Frequently Asked Questions
We set a low goal because we really don't need much to bring it to life. We had planned to offer the game at GalaxyCon alongside other titles. When the supplies to make a short run came in we found we didn't like the fit and finish of the labels. It was ok, but not the quality we want from our games. $250 gives us the margin we need to replace the components we weren't happy with and put out a killer game we can be proud of. If interest goes beyond that, cool - we'll scale to interest and make more games.Last updated:
I wrestled with this. I enjoyed writing the descriptions but they did get a bit long which didn’t help with this either. Typically, a campaign has about 7 backer reward levels. Wanting to offer a “before Christmas” option for two of our rewards added 2 more to the mix. That said, we are batting around the idea of consolidating the three $1k+ goals into a single reward. We know they're unlikely but if you don't ask...Last updated:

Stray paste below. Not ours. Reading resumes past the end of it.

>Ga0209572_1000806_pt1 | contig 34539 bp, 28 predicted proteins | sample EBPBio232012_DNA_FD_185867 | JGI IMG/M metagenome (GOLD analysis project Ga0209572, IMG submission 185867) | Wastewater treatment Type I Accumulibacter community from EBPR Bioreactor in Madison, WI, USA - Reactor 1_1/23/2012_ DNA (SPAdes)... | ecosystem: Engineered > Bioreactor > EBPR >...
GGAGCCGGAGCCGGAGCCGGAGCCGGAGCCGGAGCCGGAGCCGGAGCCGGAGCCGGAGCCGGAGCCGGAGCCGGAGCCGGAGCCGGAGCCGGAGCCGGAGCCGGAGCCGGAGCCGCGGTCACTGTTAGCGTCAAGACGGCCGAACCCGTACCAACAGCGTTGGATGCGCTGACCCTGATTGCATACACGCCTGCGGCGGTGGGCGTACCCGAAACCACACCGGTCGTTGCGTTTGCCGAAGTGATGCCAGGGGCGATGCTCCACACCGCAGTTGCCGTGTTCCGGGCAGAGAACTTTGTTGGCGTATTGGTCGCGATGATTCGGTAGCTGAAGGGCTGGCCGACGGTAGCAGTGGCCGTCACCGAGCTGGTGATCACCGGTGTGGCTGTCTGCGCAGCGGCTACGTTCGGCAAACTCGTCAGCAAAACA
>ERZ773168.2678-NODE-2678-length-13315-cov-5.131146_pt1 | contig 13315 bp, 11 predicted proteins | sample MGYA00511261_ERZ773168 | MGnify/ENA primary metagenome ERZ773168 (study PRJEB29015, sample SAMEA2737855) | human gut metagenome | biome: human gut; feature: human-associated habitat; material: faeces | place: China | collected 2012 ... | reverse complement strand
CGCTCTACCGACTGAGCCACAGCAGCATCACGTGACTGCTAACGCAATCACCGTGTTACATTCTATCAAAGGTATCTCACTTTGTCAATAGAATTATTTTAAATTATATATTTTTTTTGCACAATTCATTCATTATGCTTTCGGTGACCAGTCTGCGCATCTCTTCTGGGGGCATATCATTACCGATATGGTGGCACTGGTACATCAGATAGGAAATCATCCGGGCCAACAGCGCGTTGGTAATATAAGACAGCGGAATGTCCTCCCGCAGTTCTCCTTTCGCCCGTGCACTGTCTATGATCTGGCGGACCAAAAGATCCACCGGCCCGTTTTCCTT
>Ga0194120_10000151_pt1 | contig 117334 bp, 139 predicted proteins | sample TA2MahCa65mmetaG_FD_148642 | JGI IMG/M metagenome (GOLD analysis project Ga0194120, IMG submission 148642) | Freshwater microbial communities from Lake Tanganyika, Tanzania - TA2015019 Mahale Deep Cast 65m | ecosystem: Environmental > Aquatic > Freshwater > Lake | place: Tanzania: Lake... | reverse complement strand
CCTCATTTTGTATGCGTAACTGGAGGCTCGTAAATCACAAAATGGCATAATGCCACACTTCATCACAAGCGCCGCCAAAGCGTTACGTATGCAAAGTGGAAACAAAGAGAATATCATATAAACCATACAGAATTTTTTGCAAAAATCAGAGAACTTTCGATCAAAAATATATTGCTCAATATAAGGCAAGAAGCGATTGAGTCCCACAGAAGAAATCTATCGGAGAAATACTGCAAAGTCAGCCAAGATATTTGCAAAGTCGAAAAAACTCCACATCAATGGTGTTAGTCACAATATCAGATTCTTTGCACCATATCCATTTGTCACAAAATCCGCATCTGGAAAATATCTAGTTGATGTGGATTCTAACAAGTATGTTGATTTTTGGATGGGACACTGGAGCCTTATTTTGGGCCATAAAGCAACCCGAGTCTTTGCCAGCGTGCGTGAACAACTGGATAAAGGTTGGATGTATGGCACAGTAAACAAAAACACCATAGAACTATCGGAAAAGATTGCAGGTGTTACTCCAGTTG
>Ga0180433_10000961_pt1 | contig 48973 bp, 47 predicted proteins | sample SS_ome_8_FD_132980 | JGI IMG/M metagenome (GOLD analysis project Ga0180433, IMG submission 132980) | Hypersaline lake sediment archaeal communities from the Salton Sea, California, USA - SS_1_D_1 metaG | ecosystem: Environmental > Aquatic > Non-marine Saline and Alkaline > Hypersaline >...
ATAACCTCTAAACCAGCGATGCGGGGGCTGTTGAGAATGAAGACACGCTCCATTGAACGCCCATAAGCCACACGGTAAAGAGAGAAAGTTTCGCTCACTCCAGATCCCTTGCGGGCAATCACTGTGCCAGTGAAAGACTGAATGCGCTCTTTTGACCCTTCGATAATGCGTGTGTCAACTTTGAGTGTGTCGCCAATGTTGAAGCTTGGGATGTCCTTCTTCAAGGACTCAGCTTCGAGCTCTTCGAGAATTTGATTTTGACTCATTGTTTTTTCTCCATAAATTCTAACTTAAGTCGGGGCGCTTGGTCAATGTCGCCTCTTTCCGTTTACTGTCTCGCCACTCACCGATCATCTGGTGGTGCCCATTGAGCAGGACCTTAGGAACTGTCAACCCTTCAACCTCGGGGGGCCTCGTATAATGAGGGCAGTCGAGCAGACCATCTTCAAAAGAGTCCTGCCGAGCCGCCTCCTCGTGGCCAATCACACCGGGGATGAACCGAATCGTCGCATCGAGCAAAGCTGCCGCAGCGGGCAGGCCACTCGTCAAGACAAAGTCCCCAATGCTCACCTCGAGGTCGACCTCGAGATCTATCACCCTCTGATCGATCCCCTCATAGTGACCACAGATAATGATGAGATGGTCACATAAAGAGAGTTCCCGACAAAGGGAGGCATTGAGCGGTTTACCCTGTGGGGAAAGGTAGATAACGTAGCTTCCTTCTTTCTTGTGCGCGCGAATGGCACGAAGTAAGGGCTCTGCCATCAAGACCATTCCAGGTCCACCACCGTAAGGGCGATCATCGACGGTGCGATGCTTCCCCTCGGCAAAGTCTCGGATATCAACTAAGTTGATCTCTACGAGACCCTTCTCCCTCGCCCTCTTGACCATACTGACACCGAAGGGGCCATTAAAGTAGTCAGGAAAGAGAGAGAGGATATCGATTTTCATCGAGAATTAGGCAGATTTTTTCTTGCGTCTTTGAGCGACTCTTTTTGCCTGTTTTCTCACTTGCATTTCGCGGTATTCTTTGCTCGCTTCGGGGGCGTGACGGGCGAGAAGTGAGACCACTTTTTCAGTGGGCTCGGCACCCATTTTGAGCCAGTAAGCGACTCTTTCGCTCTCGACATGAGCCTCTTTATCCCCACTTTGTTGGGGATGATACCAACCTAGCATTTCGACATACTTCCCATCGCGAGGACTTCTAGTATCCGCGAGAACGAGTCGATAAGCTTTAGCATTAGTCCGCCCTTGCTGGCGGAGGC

Will there be any difference between the "in time for Christmas" games and the ones that ship later?
There may well be differences between the two printings. The Christmas games are being handmade. As such, the voting chips and influence tokens are all acrylic. The Cat Meeple is a custom burned cutie made for us by SAWA’s tabletop gaming. The cards are being printed on digital press and then hand cut on a commercial book cutter. As such, we’re leaving the backs blank to ensure that slight registration differences don’t’ create a deck with “Tells” for the various roles. The Tin has a high-quality printed label.
The later copies will really depend on how many backers we get. If there are a couple hundred or less, we’ll make them ourselves again. We may outsource the cards for time-sake but if we do they’ll be the same design on the same paper. If the campaign exploded and we were looking at 1,000+ copies then we’d be working with one of our manufacturing partners in China or India to produce the game.
At that point, some components would likely change. At scale, punch chits may make more sense than acrylic voting chips, etc.. At that scale it might be more cost effective to print on the tins directly. The cards would potentially be higher quality and if so, we would send a set of cards to our Christmas backers as an additional thank you.Last updated:
Why are you only shipping to the United States? Do you hate other countries? If not, what would make you stupid enough to neglect 96% of the world population?